Facebook Home, announced last week, is the social network’s latest bid to expand its social web over mobile devices. The Facebook Home app, available on Android phones, integrates the phone’s operating system with the Facebook platform by taking over your home screen with your Facebook news feed and making SMS messaging look like a Facebook chat. This integration also gives Facebook the potential to mine vastly more information about its users than ever before.
What data can Facebook Home mine from your phone?
- GPS: According to Gigaom, Facebook’s integration with the Android operating system allows Facebook to receive constant information about the phone user’s whereabouts via the phone’s GPS. From this Facebook could potentially work out things like where you live, based on your phone’s GPS location between the hours of 10 p.m. and 6 a.m.
- The phone’s accelerometer: The phone’s accelerometer could tell Facebook whether a phone user is walking, running or driving. Adding this to the data Facebook already has about you, it can build a much better profile of its users, such as the places you shop, the restaurants you dine in and where you might spend a weekend pursuing your hobbies.
- Chat Head: Facebook Home will bring together Facebook chat with SMS messages, so that your messages will get Facebook-ified and potentially, through the Android launcher, allow Facebook to read your messages sent outside its service.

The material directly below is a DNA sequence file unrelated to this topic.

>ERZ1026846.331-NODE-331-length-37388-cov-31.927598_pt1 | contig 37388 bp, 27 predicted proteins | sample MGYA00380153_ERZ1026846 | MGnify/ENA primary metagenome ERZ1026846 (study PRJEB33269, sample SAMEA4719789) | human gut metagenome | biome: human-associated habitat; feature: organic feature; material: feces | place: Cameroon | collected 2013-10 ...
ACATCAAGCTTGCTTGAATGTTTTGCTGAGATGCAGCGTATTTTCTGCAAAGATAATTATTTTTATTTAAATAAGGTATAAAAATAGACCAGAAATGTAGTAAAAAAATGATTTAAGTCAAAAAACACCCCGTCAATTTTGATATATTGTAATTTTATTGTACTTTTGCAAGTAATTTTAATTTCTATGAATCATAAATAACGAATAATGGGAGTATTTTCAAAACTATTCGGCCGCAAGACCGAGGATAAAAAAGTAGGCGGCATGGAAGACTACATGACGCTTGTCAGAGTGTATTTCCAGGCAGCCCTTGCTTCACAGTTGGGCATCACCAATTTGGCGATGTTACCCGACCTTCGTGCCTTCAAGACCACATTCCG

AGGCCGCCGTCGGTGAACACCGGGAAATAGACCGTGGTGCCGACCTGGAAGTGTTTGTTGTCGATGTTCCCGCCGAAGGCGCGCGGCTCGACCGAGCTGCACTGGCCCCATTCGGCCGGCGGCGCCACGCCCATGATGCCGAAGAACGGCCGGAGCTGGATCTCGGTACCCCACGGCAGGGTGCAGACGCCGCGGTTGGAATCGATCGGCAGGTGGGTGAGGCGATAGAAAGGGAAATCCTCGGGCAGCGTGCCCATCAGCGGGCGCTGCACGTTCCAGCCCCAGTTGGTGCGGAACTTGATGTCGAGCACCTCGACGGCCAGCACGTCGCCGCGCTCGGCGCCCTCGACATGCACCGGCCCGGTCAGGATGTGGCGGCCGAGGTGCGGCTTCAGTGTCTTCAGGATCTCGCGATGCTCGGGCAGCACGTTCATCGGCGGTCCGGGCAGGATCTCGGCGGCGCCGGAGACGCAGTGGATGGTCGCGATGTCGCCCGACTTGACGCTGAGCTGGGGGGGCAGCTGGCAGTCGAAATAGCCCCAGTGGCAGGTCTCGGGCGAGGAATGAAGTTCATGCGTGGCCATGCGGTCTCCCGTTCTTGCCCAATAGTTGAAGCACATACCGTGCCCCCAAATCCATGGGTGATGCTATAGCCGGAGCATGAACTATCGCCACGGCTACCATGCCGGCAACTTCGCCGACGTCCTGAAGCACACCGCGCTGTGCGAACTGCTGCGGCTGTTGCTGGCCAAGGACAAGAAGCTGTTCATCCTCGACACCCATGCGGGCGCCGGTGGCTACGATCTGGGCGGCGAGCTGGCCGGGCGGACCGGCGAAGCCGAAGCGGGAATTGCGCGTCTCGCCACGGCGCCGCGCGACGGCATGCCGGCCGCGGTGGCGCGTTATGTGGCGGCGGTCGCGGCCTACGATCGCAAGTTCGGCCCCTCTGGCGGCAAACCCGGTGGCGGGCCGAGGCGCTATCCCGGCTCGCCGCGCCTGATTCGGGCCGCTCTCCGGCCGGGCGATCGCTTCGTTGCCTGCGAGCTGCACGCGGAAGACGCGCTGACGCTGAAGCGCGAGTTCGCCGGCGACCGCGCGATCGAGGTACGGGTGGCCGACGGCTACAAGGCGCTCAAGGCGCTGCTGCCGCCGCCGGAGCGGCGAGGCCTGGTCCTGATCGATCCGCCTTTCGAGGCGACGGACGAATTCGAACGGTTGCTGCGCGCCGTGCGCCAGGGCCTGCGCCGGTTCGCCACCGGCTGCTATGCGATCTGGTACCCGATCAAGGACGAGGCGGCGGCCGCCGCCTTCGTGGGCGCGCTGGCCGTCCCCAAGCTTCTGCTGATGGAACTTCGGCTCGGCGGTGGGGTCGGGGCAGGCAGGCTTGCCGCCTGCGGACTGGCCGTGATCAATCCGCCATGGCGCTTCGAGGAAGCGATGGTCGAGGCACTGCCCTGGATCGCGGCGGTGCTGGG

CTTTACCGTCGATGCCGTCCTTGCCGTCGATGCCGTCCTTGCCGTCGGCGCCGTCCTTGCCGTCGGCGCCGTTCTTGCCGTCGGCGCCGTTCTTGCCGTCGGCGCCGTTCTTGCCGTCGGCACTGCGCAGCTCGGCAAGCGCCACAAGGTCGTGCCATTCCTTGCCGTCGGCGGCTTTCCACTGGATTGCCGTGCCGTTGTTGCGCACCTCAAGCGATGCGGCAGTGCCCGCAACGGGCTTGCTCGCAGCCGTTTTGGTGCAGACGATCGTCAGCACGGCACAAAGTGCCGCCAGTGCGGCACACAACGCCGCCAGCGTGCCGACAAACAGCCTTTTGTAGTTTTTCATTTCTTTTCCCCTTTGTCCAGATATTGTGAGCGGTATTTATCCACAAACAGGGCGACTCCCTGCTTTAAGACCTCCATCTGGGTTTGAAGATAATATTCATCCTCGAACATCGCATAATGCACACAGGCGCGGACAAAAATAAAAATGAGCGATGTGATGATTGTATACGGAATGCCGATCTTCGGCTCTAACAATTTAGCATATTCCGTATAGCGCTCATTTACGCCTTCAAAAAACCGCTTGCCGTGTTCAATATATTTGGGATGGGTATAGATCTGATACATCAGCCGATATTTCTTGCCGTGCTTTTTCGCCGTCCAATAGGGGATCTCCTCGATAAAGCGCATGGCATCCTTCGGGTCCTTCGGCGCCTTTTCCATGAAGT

- VoIP (Voice over Internet Protocol): Facebook has already been inching into this space for a while, but Facebook Home could bring internet calls via Facebook front and center to a user’s mobile experiences and bypass phone calls altogether. Facebook calls would mean you wouldn’t have to look up someone’s contact details (Facebook already has them) and you wouldn’t have to pay international rates, giving many incentives to use a Facebook VoIP service. Although Facebook is not likely to actually monitor your calls, it would be able to get a lot of information such who you call, and how long you talk them.
What might it do with this data?
David Jacobs of the Electronic Privacy Information Center (EPIC) suggests that the increased information available to Facebook via the new app, will help it to monetise your personal information through advertising. Advertisements won’t be in the first release of Facebook Home, but future versions will include an ad feature which gives Facebook an unprecedented opportunity to aggressively push commercial messages at its users.
However, there have been more and more news stories about a potential privacy backlash, as users are trying to weigh up the benefits of sharing increasing amounts of information with the risks of losing their privacy, and the potential damage caused by personal data getting in the wrong hands. As Jan Dawson, senior telecoms analysts at Ovum points out, “users don’t want more advertising or tracking and Facebook wants to do more of both”.